The St. Vincent de Paul Society of Marin County has been a leader in transforming the county’s response to chronic homelessness with a person-centered approach that makes housing the top priority without such conditions as sobriety.
“Instead of asking people to change so that they can come into your program, the solution to homelessness is to put the individual into housing first and then help them with the issues they have if they want that help,” Suzanne Walker, the agency’s deputy director, told Catholic San Francisco May 10.
The county announced May 8 that chronic homelessness has dropped 28 percent since 2017. A news release credited an approach that begins with creating stable housing. The Marin Vincentians championed the approach, which was adopted by a network of county, city and nonprofit agencies.
The “Housing First” model prioritizes housing for the most vulnerable individuals and provides a case manager to help each person resolve medical, mental and substance abuse issues that could jeopardize a stable home. Walker said the approach has an 85 percent success rate in other parts of the country where it has been implemented.
“At St. Vincent’s we were really frustrated because we kept seeing the same people year after year,” Walker said.
She saw too many homeless “fail out” of local programs, including a winter shelter effort where SVdP teamed with 42 Marin County churches, synagogues and civic organizations.
Walker said those who have been living outside for a long period of time often have overlapping disabilities that can make it difficult or impossible to find stability.
“It’s not their fault they can’t navigate the system,” said Walker, who was once homeless herself on the streets of San Rafael. “It’s our system’s fault that we were not able to help the people who needed the most.”
Housing alone often can have a stabilizing effect on medical and mental health and the difference is often quickly apparent in a formerly homeless person’s outward appearance.
“It can be amazing that after a month of being housed, someone can look like an entirely different person,” Walker said. “Their behavior changes because they are not struggling to survive every day.”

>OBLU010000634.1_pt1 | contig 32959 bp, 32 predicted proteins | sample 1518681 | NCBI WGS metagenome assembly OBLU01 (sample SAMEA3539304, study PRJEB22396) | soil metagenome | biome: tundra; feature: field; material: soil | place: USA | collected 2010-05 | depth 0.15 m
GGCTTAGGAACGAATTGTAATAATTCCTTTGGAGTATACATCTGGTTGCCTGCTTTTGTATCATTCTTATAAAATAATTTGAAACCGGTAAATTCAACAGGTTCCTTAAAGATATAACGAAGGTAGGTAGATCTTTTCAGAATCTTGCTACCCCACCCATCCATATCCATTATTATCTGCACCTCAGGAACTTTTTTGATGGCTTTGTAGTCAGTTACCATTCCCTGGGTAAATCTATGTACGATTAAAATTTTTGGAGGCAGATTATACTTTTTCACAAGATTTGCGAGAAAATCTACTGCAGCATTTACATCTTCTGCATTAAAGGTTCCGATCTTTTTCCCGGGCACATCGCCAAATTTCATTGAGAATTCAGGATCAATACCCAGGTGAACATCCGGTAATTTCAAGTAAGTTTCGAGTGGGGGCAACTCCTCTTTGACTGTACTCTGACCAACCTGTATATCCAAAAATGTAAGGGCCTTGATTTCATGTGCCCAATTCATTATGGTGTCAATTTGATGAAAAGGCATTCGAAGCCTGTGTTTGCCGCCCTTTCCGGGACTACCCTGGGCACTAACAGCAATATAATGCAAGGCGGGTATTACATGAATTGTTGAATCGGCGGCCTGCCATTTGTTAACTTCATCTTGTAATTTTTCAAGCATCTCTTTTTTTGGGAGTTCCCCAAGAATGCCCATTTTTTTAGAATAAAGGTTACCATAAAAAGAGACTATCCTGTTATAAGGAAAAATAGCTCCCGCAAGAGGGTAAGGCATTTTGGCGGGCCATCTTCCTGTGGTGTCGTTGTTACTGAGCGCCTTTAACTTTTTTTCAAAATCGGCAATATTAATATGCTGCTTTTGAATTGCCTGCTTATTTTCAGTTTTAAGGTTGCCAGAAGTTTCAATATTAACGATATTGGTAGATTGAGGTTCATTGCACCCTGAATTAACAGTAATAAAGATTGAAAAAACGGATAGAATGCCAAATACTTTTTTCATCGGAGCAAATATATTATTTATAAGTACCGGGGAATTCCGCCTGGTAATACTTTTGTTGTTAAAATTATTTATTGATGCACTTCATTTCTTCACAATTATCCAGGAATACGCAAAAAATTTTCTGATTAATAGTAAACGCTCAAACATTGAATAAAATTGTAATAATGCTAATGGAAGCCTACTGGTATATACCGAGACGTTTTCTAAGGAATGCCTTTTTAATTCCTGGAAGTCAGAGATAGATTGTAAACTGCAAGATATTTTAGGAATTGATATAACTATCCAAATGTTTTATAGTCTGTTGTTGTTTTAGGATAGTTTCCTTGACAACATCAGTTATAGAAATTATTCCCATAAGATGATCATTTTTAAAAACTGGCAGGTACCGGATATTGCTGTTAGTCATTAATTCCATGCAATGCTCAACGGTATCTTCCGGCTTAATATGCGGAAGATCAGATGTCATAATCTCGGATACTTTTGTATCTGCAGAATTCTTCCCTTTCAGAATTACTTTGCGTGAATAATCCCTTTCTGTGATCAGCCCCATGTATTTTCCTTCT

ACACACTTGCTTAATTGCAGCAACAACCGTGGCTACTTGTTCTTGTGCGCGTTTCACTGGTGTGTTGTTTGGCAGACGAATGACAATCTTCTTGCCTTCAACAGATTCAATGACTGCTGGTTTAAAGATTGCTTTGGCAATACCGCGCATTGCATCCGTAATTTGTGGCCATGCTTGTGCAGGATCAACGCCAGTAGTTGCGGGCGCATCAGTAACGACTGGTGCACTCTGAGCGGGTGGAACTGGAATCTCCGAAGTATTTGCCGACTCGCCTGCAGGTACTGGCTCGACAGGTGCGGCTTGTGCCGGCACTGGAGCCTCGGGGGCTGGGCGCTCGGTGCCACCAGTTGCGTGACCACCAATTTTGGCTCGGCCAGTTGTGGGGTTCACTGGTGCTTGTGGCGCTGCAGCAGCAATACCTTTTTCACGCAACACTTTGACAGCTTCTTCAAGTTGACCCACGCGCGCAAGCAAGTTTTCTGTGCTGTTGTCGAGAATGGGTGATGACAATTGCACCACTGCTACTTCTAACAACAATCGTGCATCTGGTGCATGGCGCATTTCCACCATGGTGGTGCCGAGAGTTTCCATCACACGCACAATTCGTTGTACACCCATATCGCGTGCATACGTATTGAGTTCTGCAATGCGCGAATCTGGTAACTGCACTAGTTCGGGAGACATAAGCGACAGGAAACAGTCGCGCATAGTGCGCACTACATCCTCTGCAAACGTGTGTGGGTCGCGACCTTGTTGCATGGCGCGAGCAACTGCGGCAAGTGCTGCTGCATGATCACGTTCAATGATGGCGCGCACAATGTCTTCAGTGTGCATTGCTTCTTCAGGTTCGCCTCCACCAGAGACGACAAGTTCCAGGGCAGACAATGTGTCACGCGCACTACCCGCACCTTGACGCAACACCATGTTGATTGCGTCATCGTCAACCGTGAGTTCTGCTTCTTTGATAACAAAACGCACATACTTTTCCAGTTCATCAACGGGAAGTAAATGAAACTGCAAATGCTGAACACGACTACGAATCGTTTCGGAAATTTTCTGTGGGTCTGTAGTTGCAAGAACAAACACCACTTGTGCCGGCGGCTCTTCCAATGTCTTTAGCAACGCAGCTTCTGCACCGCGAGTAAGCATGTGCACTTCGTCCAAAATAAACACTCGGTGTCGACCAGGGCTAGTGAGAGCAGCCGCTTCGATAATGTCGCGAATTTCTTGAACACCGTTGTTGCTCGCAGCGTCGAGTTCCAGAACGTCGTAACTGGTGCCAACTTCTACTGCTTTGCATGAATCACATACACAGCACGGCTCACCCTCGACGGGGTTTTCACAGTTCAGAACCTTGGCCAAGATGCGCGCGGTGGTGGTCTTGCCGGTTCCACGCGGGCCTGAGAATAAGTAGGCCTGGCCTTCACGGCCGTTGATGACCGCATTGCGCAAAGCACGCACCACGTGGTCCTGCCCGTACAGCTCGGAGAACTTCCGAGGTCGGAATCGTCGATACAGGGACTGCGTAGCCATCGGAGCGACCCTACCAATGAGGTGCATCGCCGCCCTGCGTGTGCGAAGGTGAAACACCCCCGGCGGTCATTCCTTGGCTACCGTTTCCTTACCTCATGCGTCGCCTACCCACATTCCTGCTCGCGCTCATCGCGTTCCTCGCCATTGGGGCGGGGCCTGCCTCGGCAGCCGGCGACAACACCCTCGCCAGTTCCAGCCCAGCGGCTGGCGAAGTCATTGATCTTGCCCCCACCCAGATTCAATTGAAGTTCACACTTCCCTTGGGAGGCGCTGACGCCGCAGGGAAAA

Homelessness services historically have been provided on a first-come, first-served basis by a number of public and private organizations. In contrast, the Marin Vincentians hired someone to research best practices.
The research led to a person-centered approach, reflected for example in the creation of a collaborative Homeless Outreach Team. Team members have the authority to adjust services on a case-by-case basis. A pilot program in Marin successfully housed 11 of 12 people served.
“How are we going to house Jim? What’s going on with him, what programs does he qualify for, what did he fail in, how come he is still on the street? Figuring out how to solve the problem specific to Jim,” Walker explained.
“Three years later that team is as if they worked for the same company,” she said. “All the agencies are working together in a way that wasn’t possible before.
“Our system is completely different than it was three years ago and much more effective,” Walker said.
The focus on housing has also led to 54 percent reduction in ambulance trips and emergency room visits.
“We had one client who was very medically fragile,” Walker said. “Strangers would call an ambulance all the time when they saw him. He was a super utilizer of emergency services. When housed he had a 100 percent reduction in those calls. We housed him with a caregiver who was able to take him if he needed to go or get him to see a doctor.”
“It’s the hardest work any of us have ever done,” Walker said, “but it is so worthwhile when you can get someone who has been out on the streets for 10 years or more into housing and then they stay there.”
In April, county supervisors voted to allocate $307,000 in state funds to the St. Vincent de Paul Society of Marin to create a program to steer newly homeless individuals to stable housing, the Marin Independent Journal reported.